“We named our property Anantya, meaning endless… to stand for the truly endless experiences which it can offer. And the endless voyage that is life,” says Lakshmi Ashok, one of the directors of Vaikundam Plantations. Indeed.

The road taken

Going into the history of this ancient land that was once the granary of erstwhile Travancore, Lakshmi explains: “For 57 years this land flourished as a plantation under the care of my grandfather Sheshadrinath Sharma and his brothers.” As a child, Lakshmi and her cousins had spent many a memorable day in the estate. Her father would take them on an evening trip of the plantation and the area around it. “It was special as it would include those stretches with a good view. We would stop to admire butterflies and red and black spotted insects while trying to identify trees and shrubs. All to the accompaniment of constant chatter of stories of childhood and outdoor experiences of an earlier generation.”

When she joined the company, the resort was planned as a step to diversify into other areas, including tourism. “A boutique small resort in Vaikundam was one of the ideas. The question was whether our childhood experience would prove to be a similar one for visitors too. All the people who came and saw the place just beyond the Kerala border were amazed by it and gave us sound advice. Slowly but steadily we built up Anantya,” she explains.

What to do

Ayurveda spa for a holistic experience.

Go on treks and walks to explore the verdant surroundings.

Go for a plantation walk to see rubber being tapped.

Indoor and outdoor games (badminton, volleyball) aplenty.

Hire a bicycle and explore the plantation, Chittar dam.

Drive down to Kanyakumari or visit the numerous temples nearby.

Yoga classes

Past continuous

Anantya, built on a peninsular plot of 15 acres, is part of 900 acres of rubber plantations belonging to Vaikundam Estates. These lands traditionally belonged to the Maharaja of Travancore. He gave out many lands to local Chieftains through royal proclamations. There are documents bearing the names of Kani Mallan Mathan and Kani Narayanan Kali, Marthandam Mathevan Pillai , Mallan Pillai …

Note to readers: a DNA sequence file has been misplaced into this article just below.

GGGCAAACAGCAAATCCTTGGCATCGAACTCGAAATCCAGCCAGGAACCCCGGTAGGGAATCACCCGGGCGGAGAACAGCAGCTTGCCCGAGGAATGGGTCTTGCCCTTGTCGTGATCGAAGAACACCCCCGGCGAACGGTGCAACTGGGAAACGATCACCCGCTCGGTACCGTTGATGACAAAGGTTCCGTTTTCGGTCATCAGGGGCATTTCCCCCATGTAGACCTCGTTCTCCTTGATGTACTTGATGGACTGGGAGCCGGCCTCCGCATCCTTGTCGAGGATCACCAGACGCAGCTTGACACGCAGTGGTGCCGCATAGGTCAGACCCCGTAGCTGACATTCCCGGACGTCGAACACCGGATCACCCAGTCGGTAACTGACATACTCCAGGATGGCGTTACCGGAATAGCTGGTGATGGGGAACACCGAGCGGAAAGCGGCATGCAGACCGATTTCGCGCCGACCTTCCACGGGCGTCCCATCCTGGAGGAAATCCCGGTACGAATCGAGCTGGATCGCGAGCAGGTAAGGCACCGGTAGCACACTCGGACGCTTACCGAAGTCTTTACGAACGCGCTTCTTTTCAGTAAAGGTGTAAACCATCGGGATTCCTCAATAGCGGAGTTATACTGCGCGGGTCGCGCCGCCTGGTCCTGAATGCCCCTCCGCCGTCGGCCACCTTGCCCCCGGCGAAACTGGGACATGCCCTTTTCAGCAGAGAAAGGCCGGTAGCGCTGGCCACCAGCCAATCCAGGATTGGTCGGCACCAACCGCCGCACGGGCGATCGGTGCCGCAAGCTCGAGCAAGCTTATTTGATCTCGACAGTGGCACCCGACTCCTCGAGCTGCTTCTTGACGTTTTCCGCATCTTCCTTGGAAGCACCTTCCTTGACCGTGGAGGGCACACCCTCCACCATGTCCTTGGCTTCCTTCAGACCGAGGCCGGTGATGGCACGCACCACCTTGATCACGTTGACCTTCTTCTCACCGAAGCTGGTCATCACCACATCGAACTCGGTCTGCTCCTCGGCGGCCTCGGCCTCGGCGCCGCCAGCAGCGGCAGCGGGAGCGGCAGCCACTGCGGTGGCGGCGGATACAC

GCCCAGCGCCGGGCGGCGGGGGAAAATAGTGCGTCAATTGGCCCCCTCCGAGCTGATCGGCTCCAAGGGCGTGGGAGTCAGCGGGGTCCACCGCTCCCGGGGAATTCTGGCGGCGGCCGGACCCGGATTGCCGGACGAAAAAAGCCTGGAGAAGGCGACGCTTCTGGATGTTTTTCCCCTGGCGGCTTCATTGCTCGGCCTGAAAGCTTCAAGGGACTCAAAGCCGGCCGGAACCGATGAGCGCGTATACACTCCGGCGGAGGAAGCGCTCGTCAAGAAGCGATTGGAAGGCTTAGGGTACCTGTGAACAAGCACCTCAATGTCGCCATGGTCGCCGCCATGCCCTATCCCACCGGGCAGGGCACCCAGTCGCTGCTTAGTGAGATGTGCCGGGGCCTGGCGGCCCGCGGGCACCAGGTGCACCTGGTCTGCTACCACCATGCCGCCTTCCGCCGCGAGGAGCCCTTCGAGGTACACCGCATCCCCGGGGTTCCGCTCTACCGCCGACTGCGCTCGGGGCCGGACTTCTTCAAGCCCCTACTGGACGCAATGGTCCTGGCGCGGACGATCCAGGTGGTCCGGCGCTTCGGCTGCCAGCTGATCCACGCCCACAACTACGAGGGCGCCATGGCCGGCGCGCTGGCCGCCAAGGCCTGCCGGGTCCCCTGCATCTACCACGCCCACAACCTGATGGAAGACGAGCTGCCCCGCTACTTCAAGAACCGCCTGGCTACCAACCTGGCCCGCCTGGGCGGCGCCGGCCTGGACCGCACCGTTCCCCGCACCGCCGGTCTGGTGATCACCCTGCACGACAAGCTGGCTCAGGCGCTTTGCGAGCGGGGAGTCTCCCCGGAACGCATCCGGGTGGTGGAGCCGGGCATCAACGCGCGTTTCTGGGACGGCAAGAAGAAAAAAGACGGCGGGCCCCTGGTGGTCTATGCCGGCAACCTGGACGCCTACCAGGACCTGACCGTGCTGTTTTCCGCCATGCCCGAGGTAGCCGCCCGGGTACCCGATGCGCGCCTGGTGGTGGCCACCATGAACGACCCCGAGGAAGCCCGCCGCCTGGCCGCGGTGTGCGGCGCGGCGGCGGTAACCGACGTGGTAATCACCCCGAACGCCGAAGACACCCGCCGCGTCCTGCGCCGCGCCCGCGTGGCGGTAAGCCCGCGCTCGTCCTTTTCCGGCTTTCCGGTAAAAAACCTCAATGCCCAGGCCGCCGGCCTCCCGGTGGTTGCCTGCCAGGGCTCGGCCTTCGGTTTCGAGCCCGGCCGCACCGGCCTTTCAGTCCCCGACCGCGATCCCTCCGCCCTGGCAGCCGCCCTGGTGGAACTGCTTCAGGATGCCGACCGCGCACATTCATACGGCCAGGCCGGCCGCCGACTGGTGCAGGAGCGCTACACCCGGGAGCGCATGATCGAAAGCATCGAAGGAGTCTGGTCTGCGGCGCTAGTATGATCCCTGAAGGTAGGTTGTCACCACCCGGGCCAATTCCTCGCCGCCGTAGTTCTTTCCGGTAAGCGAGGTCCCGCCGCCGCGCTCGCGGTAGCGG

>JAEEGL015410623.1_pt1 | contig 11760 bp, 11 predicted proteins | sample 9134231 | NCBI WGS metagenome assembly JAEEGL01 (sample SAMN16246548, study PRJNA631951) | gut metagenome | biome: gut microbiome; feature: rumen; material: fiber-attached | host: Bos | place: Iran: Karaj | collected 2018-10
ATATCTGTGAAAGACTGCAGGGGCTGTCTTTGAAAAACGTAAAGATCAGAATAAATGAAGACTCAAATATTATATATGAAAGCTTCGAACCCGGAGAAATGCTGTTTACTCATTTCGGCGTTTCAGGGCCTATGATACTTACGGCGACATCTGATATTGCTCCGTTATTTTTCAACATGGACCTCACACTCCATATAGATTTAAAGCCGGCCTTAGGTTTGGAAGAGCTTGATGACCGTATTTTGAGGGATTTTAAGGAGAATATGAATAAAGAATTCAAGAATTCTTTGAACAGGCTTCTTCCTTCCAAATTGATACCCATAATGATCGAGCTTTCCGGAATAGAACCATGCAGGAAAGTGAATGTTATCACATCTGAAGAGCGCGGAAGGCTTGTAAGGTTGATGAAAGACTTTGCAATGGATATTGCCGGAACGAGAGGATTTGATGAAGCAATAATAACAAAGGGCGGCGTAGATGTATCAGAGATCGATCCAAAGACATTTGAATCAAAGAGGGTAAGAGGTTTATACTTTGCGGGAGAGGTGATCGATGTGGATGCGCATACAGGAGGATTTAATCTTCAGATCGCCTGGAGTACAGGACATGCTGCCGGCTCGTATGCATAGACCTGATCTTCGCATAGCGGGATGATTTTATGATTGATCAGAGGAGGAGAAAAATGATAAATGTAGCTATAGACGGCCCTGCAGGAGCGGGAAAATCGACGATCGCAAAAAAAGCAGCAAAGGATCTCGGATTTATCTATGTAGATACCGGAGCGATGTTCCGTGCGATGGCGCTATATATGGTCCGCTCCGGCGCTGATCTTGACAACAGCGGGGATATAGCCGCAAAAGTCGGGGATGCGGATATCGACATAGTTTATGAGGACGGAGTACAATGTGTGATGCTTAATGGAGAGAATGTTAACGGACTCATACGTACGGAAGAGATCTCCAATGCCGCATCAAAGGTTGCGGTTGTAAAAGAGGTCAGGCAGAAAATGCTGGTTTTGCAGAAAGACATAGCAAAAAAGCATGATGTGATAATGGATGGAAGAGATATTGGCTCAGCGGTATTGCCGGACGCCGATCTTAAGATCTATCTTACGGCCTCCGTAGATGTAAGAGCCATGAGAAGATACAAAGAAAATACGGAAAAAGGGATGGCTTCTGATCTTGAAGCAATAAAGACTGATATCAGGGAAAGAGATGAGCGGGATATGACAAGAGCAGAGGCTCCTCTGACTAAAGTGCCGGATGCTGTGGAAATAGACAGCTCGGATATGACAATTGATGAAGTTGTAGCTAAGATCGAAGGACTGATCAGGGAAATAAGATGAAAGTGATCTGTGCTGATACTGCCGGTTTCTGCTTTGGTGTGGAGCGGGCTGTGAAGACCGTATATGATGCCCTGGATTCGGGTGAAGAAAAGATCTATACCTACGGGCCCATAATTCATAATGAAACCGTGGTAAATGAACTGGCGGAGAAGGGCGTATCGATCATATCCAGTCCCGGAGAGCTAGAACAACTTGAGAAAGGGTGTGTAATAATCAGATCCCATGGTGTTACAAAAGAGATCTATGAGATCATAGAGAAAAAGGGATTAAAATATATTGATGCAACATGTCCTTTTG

In the early 20th century, a few Europeans, mostly Britishers, acquired the small land holdings and converted them into larger estate holdings. Sir Daniel Mackianon Hamilton of Warren Hill Loughton in the county of Essex and Balmacara Yorkshire Scotland being one of the earliest. He started the Kaliyal estate that is now known as Vaikundam plantations.

In 1911 Captain Thomas Patrik Madden Alexander, a Scot from The Imperial Army of the Queen of England resigned from the service and came to south India. He along with William Coombe and Reginald Garnier were the first to start planting rubber here. He also built a nice British style bungalow in Marthandam and called it the Vaikundam Bungalow. Captain Alexander was so influenced by Hindu mythology that he named the estates he created as Vaikundam, Ambadi, Kamadenu, Sivalokam, Palazhi …

In 1928 Vaikundam Estates Ltd was registered as a company with it’s registered office in Sri Lanka. Later, the Sharma brothers took over the company and registered it in India.

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Printable version | May 5, 2021 3:55:05 AM | https://www.thehindu.com/features/metroplus/travel/encounter-infinity-inside-a-plantation/article6177542.ece